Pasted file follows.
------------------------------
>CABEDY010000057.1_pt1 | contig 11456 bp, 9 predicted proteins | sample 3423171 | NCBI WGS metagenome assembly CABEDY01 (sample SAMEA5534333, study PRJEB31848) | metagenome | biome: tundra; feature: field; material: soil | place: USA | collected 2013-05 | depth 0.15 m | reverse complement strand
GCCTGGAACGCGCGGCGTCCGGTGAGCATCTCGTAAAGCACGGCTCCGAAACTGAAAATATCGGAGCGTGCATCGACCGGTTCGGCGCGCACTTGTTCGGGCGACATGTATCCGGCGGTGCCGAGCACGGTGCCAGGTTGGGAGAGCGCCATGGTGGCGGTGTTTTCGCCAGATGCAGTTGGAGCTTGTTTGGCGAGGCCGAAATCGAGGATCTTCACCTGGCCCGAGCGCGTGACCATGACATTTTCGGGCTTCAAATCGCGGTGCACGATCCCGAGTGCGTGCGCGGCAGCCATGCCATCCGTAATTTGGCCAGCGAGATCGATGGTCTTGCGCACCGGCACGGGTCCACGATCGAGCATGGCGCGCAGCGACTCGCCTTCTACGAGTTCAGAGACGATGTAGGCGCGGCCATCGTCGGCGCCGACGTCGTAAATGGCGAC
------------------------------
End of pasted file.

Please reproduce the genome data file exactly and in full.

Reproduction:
>CABEDY010000057.1_pt1 | contig 11456 bp, 9 predicted proteins | sample 3423171 | NCBI WGS metagenome assembly CABEDY01 (sample SAMEA5534333, study PRJEB31848) | metagenome | biome: tundra; feature: field; material: soil | place: USA | collected 2013-05 | depth 0.15 m | reverse complement strand
GCCTGGAACGCGCGGCGTCCGGTGAGCATCTCGTAAAGCACGGCTCCGAAACTGAAAATATCGGAGCGTGCATCGACCGGTTCGGCGCGCACTTGTTCGGGCGACATGTATCCGGCGGTGCCGAGCACGGTGCCAGGTTGGGAGAGCGCCATGGTGGCGGTGTTTTCGCCAGATGCAGTTGGAGCTTGTTTGGCGAGGCCGAAATCGAGGATCTTCACCTGGCCCGAGCGCGTGACCATGACATTTTCGGGCTTCAAATCGCGGTGCACGATCCCGAGTGCGTGCGCGGCAGCCATGCCATCCGTAATTTGGCCAGCGAGATCGATGGTCTTGCGCACCGGCACGGGTCCACGATCGAGCATGGCGCGCAGCGACTCGCCTTCTACGAGTTCAGAGACGATGTAGGCGCGGCCATCGTCGGCGCCGACGTCGTAAATGGCGAC